The pilot study region covers the major part of the national park “Northern Limestone Alps” in the province Upper Austria. The region was chosen since it covers a representative variation of environmental conditions of the montane forest belt on limestone bedrock of the European Alps. Annual air temperature is approx. 7-10°C and annual rainfall is between 1500-2000 mm. Snowfall occurs between October and May with an average duration of snow cover of about four months.
Monitoring and Data availability
The national park operates a dense monitoring network of permanent soil and vegetation plots. A meteorological network was established in the early 90ties. Inventories of fauna, flora and habitats as well as various thematic maps exist. The LTER site Zöbelboden is situated centrally in the pilot area (N 47°50'30", E 90 14°26'30") and is embedded in the park-wide monitoring scheme. LTER Zöbelboden covers a small forested catchment (90 ha) of a karstic mountain range (500 to 950 m above sea level) and represents one of the best known karst catchments in Europe with long-term data series (since 1992) of the major components of its ecosystems. Meteorological and air pollution monitoring is carried out at a clearing area and on a tower (45 m height). Three intensive plots exist for the detailed measurement of element fluxes through the main forest types. Catchment runoff chemistry is measured at the main spring with a measuring weir. On 64 permanent plots (regular 100 m grid) forest tree monitoring, ground vegetation and soil sampling is carried out. Additional permanent plots exist for forest floor vegetation, lichens, bryophytes and birds. Various ecosystem models have been used with the long-term data (VSDp, Landscape DNDC, COUP, VarKarst).
Most data of the LTER Zöbelboden is publicly available and documented in the European LTER Metadatabase DEIMS: http://data.lter-europe.net/deims/site/LTER_EU_AT_003. National park data is also available but no coherent documentation exists.
Habitats, flora and fauna
LTER Zöbelboden and the national Park “Northern Limestone Alps” is one of Austria's largest distinct forest area, which has not yet been dissected by public transportation routes and human habitation. Mixed spruce-fir-beech forests, subalpine spruce forests, pastures and alpine habitats characterise the area. The international importance of the Kalkalpen National Park is highly significant. A total of 22 habitat types, including eight that are priority, have been nominated for this Natura 2000 area. A total of 927 plant species (vascular plants), many endemics, have been documented which represent about one third of all plant species that exist in Austria.
Relevant ecosystem services
Karst areas, such as the national park, provide 50% of the drinking water resources for the Austrian population. Karst water is highly vulnerable to ecosystem changes since vegetation and soils are often the only filter against pollution. Forests provide the most efficient protection of the karst water via runoff buffering and retention of potential pollutants in the soil. Biodiversity plays a special role here because this forest function is more efficient the more tree and forest floor species as well as structural diversity occur. Climate change is an important pressure which increases the risk of water pollution through forest disturbances (bark beetle, storms, soil erosion). These disturbances may also release soil carbon and turn national park forests from a sink to a source of carbon and thereby lowering the mitigation of greenhouse gases.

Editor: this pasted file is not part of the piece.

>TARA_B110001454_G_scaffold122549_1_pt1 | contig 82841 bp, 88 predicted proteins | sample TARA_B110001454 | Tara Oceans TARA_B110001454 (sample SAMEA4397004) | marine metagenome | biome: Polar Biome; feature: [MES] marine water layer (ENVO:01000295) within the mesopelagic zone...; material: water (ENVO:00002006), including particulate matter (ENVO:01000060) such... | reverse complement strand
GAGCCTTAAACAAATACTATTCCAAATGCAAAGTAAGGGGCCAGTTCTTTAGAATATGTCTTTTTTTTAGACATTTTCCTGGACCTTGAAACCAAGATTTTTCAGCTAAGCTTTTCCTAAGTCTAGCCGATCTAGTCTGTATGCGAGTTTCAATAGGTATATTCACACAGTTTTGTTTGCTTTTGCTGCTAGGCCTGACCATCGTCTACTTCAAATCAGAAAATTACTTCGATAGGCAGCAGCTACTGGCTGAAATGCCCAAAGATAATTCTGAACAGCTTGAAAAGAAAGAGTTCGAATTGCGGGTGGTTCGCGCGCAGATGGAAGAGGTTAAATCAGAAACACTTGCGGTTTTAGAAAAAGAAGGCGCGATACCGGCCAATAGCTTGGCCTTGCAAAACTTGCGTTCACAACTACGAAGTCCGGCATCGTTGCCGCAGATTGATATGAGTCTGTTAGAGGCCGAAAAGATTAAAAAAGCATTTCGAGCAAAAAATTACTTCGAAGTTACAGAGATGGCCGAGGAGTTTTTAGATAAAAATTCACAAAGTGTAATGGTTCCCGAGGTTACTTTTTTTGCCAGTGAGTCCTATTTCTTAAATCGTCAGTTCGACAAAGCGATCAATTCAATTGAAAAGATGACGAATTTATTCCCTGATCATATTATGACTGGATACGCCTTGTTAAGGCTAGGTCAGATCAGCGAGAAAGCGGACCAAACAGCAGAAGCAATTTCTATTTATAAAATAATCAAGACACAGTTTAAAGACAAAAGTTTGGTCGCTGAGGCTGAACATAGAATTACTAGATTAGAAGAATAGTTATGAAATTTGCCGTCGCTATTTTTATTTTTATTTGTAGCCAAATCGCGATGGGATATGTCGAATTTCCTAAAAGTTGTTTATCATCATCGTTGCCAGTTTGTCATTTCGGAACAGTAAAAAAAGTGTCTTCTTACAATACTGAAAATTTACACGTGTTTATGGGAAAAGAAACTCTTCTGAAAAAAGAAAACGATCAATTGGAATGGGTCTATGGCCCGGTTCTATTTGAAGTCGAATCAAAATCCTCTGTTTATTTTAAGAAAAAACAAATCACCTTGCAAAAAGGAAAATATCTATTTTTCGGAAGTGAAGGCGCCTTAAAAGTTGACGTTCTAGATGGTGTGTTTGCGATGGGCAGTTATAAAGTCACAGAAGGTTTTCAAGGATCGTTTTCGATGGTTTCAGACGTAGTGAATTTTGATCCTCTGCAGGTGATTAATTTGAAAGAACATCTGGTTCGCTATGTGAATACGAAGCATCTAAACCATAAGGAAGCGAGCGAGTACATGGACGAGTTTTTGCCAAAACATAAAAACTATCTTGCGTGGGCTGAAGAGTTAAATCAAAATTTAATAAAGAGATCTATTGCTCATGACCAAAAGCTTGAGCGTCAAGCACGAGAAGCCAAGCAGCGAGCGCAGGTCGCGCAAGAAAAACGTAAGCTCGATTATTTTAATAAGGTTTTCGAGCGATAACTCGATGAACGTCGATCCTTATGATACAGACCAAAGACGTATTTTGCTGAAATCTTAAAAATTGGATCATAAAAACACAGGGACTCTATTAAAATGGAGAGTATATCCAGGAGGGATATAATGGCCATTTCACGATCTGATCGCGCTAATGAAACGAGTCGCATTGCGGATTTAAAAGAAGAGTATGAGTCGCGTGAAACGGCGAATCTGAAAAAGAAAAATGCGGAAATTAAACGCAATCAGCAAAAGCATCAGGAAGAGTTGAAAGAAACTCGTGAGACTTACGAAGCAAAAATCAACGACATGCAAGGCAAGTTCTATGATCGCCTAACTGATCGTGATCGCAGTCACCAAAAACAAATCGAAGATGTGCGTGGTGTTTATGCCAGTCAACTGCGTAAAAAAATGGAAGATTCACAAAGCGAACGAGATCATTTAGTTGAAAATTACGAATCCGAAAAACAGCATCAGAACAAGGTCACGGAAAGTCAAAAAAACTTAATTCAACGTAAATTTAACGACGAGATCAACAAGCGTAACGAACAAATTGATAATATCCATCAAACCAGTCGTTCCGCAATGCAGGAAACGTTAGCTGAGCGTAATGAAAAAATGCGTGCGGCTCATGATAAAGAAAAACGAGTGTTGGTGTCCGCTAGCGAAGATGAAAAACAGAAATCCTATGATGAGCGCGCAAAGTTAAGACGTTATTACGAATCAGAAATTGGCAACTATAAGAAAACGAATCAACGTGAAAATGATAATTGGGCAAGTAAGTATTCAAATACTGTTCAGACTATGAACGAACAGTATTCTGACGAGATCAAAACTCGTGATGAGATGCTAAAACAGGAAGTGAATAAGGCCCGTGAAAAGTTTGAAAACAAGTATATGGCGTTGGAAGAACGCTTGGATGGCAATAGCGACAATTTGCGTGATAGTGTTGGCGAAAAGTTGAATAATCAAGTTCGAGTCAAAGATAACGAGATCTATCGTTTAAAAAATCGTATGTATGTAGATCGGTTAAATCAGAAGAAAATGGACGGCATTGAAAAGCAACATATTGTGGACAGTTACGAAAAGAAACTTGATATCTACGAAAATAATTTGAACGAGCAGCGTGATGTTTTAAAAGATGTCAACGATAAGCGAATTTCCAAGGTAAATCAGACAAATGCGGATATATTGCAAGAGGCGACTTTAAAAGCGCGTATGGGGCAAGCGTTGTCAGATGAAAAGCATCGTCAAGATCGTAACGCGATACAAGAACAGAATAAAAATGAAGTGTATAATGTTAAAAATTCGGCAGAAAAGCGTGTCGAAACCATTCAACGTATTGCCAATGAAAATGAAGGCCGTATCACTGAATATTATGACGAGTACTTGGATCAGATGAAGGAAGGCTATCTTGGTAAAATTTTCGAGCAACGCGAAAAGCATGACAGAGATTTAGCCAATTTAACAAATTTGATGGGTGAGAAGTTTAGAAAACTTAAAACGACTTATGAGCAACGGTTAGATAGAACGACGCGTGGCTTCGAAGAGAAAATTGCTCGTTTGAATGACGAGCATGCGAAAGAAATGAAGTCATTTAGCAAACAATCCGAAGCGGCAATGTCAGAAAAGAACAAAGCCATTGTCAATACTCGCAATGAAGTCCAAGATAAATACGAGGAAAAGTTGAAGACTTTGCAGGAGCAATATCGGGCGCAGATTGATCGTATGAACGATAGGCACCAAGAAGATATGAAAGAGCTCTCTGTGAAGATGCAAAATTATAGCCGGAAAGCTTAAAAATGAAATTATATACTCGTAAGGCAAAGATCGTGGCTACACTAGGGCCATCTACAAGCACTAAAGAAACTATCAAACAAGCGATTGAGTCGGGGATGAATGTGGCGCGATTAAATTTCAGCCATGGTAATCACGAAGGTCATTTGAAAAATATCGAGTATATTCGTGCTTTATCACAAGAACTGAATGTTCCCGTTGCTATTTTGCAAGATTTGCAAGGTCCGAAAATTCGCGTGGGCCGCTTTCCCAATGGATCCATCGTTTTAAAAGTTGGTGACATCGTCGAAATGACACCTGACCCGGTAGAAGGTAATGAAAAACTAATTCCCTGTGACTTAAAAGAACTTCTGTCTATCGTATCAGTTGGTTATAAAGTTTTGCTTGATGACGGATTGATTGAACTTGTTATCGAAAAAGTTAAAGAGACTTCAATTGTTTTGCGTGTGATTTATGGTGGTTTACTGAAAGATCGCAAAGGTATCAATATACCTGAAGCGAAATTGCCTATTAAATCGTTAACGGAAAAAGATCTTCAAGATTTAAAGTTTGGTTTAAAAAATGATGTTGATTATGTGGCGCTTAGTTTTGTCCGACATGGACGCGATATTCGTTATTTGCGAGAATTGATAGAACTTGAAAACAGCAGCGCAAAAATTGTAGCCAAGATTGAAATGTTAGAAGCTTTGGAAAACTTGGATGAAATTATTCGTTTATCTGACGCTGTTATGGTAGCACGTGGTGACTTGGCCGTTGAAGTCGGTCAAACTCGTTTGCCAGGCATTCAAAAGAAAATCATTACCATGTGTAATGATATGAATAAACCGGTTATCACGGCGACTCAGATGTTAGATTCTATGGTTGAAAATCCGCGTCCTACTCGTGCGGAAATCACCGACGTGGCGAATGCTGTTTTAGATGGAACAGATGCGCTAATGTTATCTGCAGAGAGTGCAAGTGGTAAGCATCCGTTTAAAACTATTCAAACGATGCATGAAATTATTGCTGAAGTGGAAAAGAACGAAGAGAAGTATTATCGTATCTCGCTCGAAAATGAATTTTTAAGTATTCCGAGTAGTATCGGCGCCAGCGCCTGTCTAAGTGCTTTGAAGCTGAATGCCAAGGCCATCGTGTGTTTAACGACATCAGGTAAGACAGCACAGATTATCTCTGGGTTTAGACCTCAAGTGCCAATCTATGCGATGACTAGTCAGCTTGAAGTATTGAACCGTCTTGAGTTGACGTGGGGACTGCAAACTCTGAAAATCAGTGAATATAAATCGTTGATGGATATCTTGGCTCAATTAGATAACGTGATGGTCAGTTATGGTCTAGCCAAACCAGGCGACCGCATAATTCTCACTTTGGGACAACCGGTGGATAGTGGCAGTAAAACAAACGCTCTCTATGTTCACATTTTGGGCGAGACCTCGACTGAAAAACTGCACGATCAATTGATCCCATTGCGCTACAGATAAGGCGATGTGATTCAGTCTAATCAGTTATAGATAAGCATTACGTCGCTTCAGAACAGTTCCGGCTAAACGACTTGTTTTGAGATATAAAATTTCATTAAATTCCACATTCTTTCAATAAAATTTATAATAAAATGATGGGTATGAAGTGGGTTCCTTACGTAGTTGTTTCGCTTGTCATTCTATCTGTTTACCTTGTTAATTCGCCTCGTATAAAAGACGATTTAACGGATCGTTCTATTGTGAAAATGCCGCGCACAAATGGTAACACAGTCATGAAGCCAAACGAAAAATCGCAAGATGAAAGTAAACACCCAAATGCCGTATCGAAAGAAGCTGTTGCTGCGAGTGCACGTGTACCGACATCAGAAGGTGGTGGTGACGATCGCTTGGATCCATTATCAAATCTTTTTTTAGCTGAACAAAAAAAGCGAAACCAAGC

Table of ecosystem services/functions and available data
Dirnböck, T., Grandin, U., Bernhardt-Römermann, M., Beudert, B., Canullo, R., Forsius, M., Grabner, M.-T., Holmberg, M., Kleemola, S., Lundin, L., Mirtl, M., Neumann, M., Pompei, E., Salemaa, M., Starlinger, F., Staszewski, T., Uziębło, A.K. 2014. Forest floor vegetation response to nitrogen deposition in Europe. Global Change Biology 20: 429-440.
Kobler, H., Dirnböck, T., Mirtl, M., Jandl, R., Schindelbacher, A. 2014. Carbon dynamics during forest disturbance at LTER Zöbelboden, Austria. Forest Ecology and Management (submitted).
Hartmann, A., M. Kralik, F. Humer, J. Lange & M. Weiler, W. 2012. Identification of a karst system’s intrinsic hydrodynamic parameters: upscaling from single springs to the whole aquifer. Environmental Earth Sciences 65: 2377-2389.
Holmberg, M., Vuorenmaaa, J., Posch, M., Forsius, M., Lundin, L., Kleemola, S., Augustaitis, A., Beudert, B., de Wit, H.A., Dirnböck, T., Evans, C.D., Frey, C.D., Grandin, U., Indriksone, I., Krám, P., Pompei, E., Schulte-Bisping, H., Srybny, A., Vána, M. 2012. Relationship between critical load exceedances and empirical impact indicators at Integrated Monitoring sites across Europe. Ecological Indicators 24: 256–265.
Jost, G., Dirnböck, T., Grabner, M.-T. & Mirtl, M. 2011. Nitrogen leaching of two forest ecosystems in a Karst watershed. Water Air and Soil Pollution 218: 633–649.
Römermann, M.B., Gray, A., Vanbergen, A.J., Bergès, L., Bohner, A., Brooker, R.W., De Bruyn, L., De Cinti, B., Dirnböck, T., Grandin, U., Hester, A.J., Kanka, R., Klotz, S., Loucougaray, G., Lundin, L., Matteucci, G., Mézáros, I., Oláh, V. & Preda, E., Prévosto, B., Pykälä, J., Schmidt, W., Taylor, M.E., Vadineanu, A., Waldmann, T. & Stadler, J. 2011. Functional traits and local environment predict vegetation responses to disturbance: a pan-European multi-site experiment. Journal of Ecology 99: 777-787.
Diwold, K., Dullinger, S., Dirnböck, T. 2010. Effect of nitrogen availability on forest understorey cover and its consequences for tree regeneration in the Austrian limestone Alps - Plant Ecology 209: 11-22.
Kobler, J., Fitz, J.F., Dirnböck, T., Mirtl, M. 2010. Soil type affects migration pattern of airborne Pb and Cd under a spruce-beech forest of the UN-ECE Integrated Monitoring site Zöbelboden, Austria. Environmental Pollution 158: 849-854.